31. ^ "William Petersen Is As Close To Stardom As He Plans To Get" Orlando Sentinel, June 9, 1992
  32. ^ Turan, Kenneth. "Movie Review. Hard Choices to Be Made in 'Hard Promises'" Los Angeles Times, January 31, 1992
  33. ^ McCarthy, Todd. Review: 'Gunshy'" Variety, May 11, 1998
  34. ^ Cox, Gordon. "'Detachment', Rocker Doc Join Tribeca" Variety, April 4, 2011
  35. ^ "William Petersen Returns to Television in WGN America's Manhattan". Comingsoon.net. March 26, 2015. Retrieved March 26, 2015.
  36. ^ "'Keep the Change' Listing" allmovie.com, accessed April 11, 2016
  37. ^ "Member Profiles. William Petersen" steppenwolf.org, accessed April 10, 2016
  38. ^ a b "Goodman Theatre Archive, Production History Files, Part 1, 1982-83 Season and 1983-1984 Season" chipublib.org, accessed April 10, 2016
  39. ^ Glengarry Glen Ross Theatredatabase.com, accessed April 10, 2016
  40. ^ Bommer, Lawrence. "Much-awaited `Night Of The Iguana' Ready At Goodman" Chicago Tribune, March 11, 1994
  41. ^ a b c Jones, Kenneth. "'Blackbird', with Hawkinson and "CSI" Star Petersen, Makes Chicago Premiere July 3" playbill.com, July 3, 2009
  42. ^ a b "Production History" victorygardens.org, accessed April 10, 2016
  43. ^ Dretzka, Gary. "Hospital Dramas" Chicago Tribune, April 12, 1998
  44. ^ a b c Webb, Andrew. "'In The Belly Of The Beast' Searing Tale Of Prison Survival" Sun-Sentinel, June 7, 1985
  45. ^ Christiansen, Richard. Speed the Plow Chicago Tribune (archives), March 2, 1989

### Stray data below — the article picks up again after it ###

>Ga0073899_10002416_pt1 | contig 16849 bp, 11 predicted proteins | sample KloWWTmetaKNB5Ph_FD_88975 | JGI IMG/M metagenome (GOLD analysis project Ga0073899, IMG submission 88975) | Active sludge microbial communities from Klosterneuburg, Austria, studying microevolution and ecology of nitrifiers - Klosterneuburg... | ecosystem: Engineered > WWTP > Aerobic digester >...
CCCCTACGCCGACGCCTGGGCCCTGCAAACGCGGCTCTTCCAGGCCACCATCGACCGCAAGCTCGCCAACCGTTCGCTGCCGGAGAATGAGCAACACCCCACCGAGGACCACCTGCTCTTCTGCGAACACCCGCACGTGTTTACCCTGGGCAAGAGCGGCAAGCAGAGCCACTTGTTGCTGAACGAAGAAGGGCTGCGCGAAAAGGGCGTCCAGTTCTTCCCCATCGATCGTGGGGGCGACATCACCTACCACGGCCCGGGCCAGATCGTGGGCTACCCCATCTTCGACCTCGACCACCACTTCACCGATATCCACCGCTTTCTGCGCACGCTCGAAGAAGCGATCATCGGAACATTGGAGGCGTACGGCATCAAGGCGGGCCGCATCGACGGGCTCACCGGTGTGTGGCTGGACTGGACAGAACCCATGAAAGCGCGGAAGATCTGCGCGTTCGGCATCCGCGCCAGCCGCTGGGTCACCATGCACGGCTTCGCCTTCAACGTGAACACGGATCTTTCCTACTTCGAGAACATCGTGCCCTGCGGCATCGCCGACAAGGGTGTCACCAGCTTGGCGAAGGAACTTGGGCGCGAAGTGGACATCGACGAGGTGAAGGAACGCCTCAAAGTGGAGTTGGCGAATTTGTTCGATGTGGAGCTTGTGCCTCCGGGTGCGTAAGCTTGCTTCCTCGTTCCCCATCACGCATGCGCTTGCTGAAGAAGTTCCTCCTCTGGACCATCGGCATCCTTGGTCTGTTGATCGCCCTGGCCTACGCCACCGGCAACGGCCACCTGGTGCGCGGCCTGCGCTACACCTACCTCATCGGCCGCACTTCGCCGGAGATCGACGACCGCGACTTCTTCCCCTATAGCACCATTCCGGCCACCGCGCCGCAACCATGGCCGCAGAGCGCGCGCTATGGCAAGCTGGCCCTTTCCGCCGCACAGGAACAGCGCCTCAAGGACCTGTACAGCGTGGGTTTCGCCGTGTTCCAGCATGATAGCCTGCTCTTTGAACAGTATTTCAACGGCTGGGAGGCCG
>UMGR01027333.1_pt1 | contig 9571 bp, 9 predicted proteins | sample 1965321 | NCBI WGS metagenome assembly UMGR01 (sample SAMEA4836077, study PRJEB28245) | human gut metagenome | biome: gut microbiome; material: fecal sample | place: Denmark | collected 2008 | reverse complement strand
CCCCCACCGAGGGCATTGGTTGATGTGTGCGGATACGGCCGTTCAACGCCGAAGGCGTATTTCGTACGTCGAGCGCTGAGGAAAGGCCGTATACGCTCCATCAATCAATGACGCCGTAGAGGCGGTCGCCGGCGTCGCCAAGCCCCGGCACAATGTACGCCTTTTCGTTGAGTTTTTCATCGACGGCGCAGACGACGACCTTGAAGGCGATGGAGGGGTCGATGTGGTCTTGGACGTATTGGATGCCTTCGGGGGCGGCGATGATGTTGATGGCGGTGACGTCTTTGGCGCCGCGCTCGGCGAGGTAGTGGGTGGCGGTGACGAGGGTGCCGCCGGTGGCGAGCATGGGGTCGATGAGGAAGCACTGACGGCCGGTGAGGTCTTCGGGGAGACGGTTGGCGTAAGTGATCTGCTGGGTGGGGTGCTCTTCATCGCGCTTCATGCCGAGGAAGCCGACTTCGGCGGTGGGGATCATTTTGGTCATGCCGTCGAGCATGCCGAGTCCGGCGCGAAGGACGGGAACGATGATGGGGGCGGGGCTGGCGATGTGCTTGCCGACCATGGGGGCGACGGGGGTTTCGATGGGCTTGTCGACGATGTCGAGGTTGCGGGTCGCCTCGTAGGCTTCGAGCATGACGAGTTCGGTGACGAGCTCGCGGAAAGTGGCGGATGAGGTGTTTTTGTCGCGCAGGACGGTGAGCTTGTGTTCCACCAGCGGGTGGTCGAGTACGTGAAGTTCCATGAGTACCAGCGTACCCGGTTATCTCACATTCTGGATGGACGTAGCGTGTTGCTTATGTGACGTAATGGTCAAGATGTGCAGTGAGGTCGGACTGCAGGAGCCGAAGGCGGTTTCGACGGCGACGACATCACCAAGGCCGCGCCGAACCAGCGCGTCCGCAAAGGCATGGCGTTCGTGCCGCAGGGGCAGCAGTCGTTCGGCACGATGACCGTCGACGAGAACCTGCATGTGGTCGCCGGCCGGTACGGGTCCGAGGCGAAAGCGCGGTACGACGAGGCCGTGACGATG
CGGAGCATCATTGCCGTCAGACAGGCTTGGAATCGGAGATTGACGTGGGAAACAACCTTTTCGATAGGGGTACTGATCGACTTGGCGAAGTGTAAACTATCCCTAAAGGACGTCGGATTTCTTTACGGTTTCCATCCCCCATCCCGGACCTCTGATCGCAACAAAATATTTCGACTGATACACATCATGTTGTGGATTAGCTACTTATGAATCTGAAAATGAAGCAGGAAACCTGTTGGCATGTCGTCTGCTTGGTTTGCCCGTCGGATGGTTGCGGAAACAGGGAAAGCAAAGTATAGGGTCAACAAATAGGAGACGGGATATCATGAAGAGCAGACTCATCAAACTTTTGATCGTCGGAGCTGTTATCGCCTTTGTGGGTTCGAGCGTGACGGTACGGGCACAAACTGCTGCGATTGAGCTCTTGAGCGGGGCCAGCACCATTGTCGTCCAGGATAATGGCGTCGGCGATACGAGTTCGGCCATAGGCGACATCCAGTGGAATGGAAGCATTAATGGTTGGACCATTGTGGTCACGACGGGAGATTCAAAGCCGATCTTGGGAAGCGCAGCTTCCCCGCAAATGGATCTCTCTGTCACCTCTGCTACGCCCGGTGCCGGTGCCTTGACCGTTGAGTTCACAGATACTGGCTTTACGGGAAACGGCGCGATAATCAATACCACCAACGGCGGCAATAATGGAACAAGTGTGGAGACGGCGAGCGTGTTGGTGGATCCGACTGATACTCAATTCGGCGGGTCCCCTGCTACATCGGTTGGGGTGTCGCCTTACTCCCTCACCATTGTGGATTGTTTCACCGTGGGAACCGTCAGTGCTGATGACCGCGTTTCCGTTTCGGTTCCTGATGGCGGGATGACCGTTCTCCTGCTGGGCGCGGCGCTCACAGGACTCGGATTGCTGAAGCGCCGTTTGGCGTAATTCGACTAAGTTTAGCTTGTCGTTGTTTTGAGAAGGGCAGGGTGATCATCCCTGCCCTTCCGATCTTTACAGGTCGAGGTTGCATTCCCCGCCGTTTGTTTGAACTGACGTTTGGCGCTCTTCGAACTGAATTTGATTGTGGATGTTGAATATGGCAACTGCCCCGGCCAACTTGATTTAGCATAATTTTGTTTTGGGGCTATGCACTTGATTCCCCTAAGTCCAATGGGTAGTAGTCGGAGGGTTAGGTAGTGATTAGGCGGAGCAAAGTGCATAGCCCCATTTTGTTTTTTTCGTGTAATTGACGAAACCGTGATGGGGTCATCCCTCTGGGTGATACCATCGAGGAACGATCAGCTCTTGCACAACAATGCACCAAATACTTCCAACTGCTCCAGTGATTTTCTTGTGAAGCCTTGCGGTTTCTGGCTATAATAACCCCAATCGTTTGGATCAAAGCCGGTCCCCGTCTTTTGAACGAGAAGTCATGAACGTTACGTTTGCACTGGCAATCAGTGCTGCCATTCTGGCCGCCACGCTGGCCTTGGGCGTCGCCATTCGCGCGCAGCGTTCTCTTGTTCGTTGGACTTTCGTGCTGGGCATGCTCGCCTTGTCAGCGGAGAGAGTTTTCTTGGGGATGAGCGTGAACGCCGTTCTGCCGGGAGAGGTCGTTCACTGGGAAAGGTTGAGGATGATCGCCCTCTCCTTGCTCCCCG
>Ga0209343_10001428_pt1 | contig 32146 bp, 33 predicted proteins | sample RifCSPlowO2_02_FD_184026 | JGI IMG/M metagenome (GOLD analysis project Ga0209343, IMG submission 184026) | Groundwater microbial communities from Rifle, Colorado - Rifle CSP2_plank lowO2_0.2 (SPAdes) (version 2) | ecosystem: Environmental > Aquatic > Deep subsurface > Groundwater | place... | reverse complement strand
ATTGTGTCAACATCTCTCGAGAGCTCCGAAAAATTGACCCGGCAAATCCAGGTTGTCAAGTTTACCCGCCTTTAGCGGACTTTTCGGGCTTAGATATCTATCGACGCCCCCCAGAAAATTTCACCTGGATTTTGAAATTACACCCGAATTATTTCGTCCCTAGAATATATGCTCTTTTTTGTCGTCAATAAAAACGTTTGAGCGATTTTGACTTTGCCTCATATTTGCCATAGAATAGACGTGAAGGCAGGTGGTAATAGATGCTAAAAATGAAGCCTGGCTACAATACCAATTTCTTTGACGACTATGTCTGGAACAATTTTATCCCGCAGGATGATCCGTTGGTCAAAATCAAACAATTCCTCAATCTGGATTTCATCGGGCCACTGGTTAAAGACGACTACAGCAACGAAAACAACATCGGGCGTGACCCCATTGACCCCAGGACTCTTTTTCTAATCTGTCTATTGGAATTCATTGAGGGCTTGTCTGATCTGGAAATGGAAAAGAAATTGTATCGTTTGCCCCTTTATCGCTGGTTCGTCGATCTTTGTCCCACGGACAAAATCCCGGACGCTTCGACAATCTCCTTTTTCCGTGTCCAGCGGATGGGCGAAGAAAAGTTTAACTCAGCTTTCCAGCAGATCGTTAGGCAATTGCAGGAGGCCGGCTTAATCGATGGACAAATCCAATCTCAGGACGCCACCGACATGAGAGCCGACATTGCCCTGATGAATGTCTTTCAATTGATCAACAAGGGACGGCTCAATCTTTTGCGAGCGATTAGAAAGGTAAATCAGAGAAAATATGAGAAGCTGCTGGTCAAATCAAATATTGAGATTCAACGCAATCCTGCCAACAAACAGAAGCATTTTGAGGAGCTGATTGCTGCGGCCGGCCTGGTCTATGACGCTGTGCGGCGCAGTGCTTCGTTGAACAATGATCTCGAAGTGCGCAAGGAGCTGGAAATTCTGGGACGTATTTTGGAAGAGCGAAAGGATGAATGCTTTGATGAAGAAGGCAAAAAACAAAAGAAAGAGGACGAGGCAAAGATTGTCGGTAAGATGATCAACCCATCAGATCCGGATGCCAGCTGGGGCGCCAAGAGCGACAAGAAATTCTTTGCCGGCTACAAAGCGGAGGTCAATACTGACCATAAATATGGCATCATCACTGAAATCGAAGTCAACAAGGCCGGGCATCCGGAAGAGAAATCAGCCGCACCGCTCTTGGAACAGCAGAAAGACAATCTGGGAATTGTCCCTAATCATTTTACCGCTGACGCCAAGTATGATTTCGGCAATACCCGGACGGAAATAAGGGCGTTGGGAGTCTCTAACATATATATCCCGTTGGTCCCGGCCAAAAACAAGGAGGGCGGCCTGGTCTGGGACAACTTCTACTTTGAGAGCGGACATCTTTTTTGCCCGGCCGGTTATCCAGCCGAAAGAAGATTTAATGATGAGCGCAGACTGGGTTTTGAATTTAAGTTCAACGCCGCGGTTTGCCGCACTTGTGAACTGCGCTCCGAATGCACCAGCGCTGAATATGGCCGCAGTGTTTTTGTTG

46. ^ "Method Acting" Chicago Tribune (archives), August 13, 1984
  47. ^ Smith, Sid. "Remains Offers An Eerie--if Pointless--love Tale" Chicago Tribune, January 31, 1986
  48. ^ "'The Night of the Iguana' Listing" ibdb.com, accessed April 11, 2016
  49. ^ Boehm, Mike. "William Petersen among friends at Geffen Playhouse's 'Slowgirl'" Los Angeles Times, March 11, 2014
  50. ^ "Winners & Nominees 2004". www.goldenglobes.com. Retrieved 2019-08-08.
  51. ^ "Nominees/Winners". Television Academy. Retrieved 2019-08-08.
  52. ^ "Nominees/Winners". Television Academy. Retrieved 2019-08-08.
  53. ^ "Nominees/Winners". Television Academy. Retrieved 2019-08-08.
  54. ^ "PGA Award Winners 1990-2010 - Producers Guild of America". www.producersguild.org. Retrieved 2019-08-08.
  55. ^ "The 8th Annual Screen Actors Guild Awards | Screen Actors Guild Awards". www.sagawards.org. Retrieved 2019-08-08.
  56. ^ "The 9th Annual Screen Actors Guild Awards | Screen Actors Guild Awards". www.sagawards.org. Retrieved 2019-08-08.
  57. ^ "The 10th Annual Screen Actors Guild Awards | Screen Actors Guild Awards". www.sagawards.org. Retrieved 2019-08-08.
  58. ^ "The 11th Annual Screen Actors Guild Awards | Screen Actors Guild Awards". www.sagawards.org. Retrieved 2019-08-08.